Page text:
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Mol Endocrinol. 2008 Aug;22(8):1812-24. doi: 10.1210/me.2007-0443. Epub 2008 May 15.

Progesterone receptor inhibits aromatase and inflammatory response pathways in breast cancer cells via ligand-dependent and ligand-independent mechanisms.

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Department of Biochemistry, The University of Texas Southwestern Medical Center at Dallas, 5323 Harry Hines Boulevard, Dallas, Texas 75390-9038, USA.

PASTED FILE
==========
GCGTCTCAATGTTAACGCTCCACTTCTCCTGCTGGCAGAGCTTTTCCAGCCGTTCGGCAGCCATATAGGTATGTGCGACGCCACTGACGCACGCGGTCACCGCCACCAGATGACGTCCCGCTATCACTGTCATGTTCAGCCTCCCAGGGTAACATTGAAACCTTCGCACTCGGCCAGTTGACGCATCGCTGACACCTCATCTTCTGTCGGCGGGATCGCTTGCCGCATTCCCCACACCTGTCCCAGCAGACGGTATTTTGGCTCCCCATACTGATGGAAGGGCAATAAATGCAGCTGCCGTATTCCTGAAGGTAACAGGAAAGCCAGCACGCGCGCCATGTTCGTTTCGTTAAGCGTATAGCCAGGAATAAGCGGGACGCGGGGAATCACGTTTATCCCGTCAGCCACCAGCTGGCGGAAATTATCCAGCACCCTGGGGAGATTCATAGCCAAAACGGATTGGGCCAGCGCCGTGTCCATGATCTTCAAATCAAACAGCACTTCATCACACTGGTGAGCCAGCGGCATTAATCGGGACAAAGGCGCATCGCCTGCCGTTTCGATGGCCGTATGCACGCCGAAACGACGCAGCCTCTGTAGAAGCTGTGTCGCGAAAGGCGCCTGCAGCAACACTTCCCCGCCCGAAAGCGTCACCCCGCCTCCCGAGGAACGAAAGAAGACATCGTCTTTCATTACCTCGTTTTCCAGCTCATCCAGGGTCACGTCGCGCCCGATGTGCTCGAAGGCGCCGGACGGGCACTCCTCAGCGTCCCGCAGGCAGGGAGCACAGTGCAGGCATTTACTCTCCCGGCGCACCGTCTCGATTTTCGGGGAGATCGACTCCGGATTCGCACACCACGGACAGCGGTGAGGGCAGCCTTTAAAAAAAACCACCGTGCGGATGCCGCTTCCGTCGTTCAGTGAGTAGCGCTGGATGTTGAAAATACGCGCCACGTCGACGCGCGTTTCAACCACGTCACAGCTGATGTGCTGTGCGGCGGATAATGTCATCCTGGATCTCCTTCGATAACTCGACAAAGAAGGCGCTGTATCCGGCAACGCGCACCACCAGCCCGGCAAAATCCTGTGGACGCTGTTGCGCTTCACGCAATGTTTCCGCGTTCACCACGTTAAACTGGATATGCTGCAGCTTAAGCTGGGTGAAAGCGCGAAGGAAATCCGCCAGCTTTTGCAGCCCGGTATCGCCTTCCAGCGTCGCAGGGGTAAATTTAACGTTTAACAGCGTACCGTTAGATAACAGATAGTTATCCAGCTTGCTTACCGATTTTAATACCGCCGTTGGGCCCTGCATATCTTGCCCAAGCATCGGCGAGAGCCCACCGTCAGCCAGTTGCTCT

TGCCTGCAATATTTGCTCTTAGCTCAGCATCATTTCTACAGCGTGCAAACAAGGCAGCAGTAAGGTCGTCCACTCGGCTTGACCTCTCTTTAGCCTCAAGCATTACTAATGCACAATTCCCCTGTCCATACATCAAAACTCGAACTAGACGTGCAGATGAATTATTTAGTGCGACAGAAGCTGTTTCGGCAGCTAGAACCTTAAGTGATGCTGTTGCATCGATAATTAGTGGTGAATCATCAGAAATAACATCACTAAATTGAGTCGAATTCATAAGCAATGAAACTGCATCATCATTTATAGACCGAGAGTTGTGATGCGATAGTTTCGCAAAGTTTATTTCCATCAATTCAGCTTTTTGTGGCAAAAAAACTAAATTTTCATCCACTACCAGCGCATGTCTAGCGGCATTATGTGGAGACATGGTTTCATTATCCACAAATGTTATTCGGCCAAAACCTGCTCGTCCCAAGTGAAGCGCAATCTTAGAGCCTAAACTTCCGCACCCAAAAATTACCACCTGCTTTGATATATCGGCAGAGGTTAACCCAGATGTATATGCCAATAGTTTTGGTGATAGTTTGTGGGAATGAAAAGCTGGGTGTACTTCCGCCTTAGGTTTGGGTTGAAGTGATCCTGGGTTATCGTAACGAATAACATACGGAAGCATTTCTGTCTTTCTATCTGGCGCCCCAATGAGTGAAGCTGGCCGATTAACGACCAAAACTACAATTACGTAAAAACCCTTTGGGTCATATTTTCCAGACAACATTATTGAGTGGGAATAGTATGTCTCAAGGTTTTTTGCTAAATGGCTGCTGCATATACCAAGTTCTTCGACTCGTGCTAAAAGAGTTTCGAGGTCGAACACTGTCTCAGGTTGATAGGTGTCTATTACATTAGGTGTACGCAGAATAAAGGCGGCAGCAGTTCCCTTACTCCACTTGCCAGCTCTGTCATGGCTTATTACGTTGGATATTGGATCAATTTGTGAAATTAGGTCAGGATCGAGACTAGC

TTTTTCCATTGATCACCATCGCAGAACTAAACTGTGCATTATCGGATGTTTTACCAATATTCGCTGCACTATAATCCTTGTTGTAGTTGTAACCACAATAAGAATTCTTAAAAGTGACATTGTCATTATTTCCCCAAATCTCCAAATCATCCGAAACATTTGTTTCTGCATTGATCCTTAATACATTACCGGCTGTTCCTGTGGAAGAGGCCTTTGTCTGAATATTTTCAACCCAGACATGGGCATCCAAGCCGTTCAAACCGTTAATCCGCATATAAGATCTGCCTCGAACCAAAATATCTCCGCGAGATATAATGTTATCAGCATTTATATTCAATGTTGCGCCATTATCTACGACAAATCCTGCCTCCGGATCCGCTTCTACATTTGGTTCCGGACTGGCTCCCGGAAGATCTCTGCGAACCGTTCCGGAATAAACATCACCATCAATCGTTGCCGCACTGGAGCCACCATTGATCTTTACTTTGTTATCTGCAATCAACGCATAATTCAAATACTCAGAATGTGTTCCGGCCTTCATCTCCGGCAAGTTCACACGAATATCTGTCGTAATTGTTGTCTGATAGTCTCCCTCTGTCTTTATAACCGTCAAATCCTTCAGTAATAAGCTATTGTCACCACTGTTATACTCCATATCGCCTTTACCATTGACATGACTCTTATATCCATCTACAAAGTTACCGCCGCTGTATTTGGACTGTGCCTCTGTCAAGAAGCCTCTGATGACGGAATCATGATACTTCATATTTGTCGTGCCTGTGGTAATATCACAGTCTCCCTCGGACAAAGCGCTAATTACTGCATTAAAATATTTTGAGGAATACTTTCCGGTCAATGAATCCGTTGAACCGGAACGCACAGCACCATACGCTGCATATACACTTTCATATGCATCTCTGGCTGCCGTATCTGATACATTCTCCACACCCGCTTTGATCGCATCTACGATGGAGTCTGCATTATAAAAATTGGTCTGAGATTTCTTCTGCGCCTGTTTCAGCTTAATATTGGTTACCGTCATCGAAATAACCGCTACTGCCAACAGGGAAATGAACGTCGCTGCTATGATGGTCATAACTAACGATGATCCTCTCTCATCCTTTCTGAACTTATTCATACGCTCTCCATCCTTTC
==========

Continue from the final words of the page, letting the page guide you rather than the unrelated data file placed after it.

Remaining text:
Aromatase (product of CYP19 gene), the critical enzyme in estrogen biosynthesis, is up-regulated in 70% of all breast cancers and is highly correlated with cyclooxygenase 2 (COX-2), the rate-determining enzyme in prostanoid biosynthesis. Expression of COX-2 also is correlated with the oncogene HER-2/neu. The efficacy of current endocrine therapies for breast cancer is predicted only if the tumor contains significant amounts of estrogen receptor. Because the progesterone receptor (PR) is an estrogen-induced target gene, it has been suggested that its presence may serve as an indicator of estrogen receptor functional capacity and the differentiation state of the tumor. In the present study, we tested the hypothesis that PR serves a crucial protective role by antagonizing inflammatory response pathways in the breast. We observed that progesterone antagonized the stimulatory effects of cAMP and IL-1beta on aromatase, COX-2, and HER-2/neu expression in T47D breast cancer cells. These actions of progesterone were associated with increased expression of the nuclear factor-kappaB inhibitor, IkappaBalpha. In 28 breast cancer cell lines, IkappaBalpha expression was positively correlated with PR mRNA levels; overexpression of a phosphorylation-defective mutant of IkappaBalpha inhibited expression of aromatase, COX-2, and HER-2/neu. Moreover, in breast cancer cell lines cultured in the absence of progesterone, up-regulation of endogenous PR caused decreased expression of aromatase, COX-2, and HER-2/neu expression, whereas down-regulation of endogenous PR resulted in a marked induction of aromatase and HER-2/neu mRNA. Collectively, these findings suggest that PR plays an important antiinflammatory role in breast cancer cells via ligand-dependent and ligand-independent mechanisms.

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